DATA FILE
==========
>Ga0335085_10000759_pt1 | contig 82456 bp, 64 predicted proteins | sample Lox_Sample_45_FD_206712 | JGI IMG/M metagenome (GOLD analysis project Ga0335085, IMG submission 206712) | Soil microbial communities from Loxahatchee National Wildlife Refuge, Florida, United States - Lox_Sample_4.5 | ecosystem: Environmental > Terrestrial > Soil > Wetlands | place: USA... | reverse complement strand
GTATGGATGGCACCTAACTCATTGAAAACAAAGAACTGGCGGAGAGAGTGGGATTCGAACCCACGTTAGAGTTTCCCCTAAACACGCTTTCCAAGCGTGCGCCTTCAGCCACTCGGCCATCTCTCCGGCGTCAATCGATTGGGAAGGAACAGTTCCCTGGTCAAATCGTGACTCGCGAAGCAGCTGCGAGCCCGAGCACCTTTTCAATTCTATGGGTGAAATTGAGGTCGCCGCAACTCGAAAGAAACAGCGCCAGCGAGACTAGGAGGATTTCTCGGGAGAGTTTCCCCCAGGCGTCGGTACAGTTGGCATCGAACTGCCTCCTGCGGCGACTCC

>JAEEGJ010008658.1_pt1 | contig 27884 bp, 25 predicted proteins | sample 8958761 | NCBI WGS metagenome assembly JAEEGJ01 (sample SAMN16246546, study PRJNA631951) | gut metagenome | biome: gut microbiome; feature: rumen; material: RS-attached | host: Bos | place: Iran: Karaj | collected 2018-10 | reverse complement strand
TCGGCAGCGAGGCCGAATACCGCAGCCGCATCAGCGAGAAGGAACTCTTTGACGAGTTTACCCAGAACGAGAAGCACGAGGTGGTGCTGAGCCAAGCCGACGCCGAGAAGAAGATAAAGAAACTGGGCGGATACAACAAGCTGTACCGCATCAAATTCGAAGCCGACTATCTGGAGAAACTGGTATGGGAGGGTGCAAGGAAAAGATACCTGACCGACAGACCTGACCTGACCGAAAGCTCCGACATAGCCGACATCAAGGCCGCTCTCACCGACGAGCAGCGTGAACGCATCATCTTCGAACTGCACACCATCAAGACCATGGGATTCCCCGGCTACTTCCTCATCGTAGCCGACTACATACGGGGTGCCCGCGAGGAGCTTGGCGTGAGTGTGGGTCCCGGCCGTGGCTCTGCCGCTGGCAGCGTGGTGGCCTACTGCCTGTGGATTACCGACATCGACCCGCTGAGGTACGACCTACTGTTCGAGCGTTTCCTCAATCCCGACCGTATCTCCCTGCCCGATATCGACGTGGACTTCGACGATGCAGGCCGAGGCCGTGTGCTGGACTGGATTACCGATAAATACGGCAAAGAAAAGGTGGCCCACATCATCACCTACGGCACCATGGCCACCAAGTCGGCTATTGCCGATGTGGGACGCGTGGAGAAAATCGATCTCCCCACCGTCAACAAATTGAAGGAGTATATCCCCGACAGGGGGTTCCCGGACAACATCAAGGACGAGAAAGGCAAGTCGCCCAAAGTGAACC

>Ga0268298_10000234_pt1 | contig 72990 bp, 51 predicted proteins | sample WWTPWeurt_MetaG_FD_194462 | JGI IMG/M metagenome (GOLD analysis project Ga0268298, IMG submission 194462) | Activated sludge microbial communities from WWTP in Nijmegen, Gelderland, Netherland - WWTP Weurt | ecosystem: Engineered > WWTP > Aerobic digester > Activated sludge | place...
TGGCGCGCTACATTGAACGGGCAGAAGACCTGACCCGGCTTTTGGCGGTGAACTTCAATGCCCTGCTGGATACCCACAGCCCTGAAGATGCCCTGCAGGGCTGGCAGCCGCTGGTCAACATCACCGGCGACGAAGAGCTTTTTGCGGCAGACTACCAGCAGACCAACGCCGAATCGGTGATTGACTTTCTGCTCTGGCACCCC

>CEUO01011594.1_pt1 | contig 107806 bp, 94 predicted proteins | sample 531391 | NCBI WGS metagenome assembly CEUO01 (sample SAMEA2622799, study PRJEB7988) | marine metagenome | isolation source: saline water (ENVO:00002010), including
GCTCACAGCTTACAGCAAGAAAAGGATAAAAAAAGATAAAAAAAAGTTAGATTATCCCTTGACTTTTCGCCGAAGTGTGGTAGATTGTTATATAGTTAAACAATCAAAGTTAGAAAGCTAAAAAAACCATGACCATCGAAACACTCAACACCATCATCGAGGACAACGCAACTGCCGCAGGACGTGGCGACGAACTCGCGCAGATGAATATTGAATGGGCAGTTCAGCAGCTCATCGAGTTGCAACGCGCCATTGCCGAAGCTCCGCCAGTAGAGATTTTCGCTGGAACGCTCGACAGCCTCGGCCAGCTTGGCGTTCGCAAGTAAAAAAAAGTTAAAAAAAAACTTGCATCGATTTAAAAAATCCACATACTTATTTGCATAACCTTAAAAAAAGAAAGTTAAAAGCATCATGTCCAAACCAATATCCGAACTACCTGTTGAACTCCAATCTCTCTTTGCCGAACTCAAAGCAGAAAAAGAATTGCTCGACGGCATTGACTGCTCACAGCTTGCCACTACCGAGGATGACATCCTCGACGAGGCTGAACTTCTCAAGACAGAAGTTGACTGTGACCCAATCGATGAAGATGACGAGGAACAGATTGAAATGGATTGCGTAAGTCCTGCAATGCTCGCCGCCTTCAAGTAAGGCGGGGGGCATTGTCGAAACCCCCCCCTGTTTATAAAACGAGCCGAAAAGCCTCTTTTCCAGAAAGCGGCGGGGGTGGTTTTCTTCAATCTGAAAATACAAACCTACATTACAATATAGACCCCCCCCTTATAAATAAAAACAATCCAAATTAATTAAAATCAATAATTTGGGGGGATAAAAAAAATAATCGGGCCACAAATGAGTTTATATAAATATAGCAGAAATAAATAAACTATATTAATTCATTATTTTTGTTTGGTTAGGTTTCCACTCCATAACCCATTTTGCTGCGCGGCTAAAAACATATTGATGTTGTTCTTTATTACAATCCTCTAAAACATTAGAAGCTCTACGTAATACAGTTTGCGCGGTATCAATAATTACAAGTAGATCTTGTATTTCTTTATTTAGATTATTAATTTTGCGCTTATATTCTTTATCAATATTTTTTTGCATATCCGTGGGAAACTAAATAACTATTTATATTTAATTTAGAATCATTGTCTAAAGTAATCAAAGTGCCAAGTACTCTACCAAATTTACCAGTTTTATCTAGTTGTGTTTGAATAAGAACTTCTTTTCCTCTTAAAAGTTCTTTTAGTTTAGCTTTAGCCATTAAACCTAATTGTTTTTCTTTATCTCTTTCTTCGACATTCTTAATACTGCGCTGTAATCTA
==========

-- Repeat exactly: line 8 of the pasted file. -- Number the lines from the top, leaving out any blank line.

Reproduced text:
GCTCACAGCTTACAGCAAGAAAAGGATAAAAAAAGATAAAAAAAAGTTAGATTATCCCTTGACTTTTCGCCGAAGTGTGGTAGATTGTTATATAGTTAAACAATCAAAGTTAGAAAGCTAAAAAAACCATGACCATCGAAACACTCAACACCATCATCGAGGACAACGCAACTGCCGCAGGACGTGGCGACGAACTCGCGCAGATGAATATTGAATGGGCAGTTCAGCAGCTCATCGAGTTGCAACGCGCCATTGCCGAAGCTCCGCCAGTAGAGATTTTCGCTGGAACGCTCGACAGCCTCGGCCAGCTTGGCGTTCGCAAGTAAAAAAAAGTTAAAAAAAAACTTGCATCGATTTAAAAAATCCACATACTTATTTGCATAACCTTAAAAAAAGAAAGTTAAAAGCATCATGTCCAAACCAATATCCGAACTACCTGTTGAACTCCAATCTCTCTTTGCCGAACTCAAAGCAGAAAAAGAATTGCTCGACGGCATTGACTGCTCACAGCTTGCCACTACCGAGGATGACATCCTCGACGAGGCTGAACTTCTCAAGACAGAAGTTGACTGTGACCCAATCGATGAAGATGACGAGGAACAGATTGAAATGGATTGCGTAAGTCCTGCAATGCTCGCCGCCTTCAAGTAAGGCGGGGGGCATTGTCGAAACCCCCCCCTGTTTATAAAACGAGCCGAAAAGCCTCTTTTCCAGAAAGCGGCGGGGGTGGTTTTCTTCAATCTGAAAATACAAACCTACATTACAATATAGACCCCCCCCTTATAAATAAAAACAATCCAAATTAATTAAAATCAATAATTTGGGGGGATAAAAAAAATAATCGGGCCACAAATGAGTTTATATAAATATAGCAGAAATAAATAAACTATATTAATTCATTATTTTTGTTTGGTTAGGTTTCCACTCCATAACCCATTTTGCTGCGCGGCTAAAAACATATTGATGTTGTTCTTTATTACAATCCTCTAAAACATTAGAAGCTCTACGTAATACAGTTTGCGCGGTATCAATAATTACAAGTAGATCTTGTATTTCTTTATTTAGATTATTAATTTTGCGCTTATATTCTTTATCAATATTTTTTTGCATATCCGTGGGAAACTAAATAACTATTTATATTTAATTTAGAATCATTGTCTAAAGTAATCAAAGTGCCAAGTACTCTACCAAATTTACCAGTTTTATCTAGTTGTGTTTGAATAAGAACTTCTTTTCCTCTTAAAAGTTCTTTTAGTTTAGCTTTAGCCATTAAACCTAATTGTTTTTCTTTATCTCTTTCTTCGACATTCTTAATACTGCGCTGTAATCTA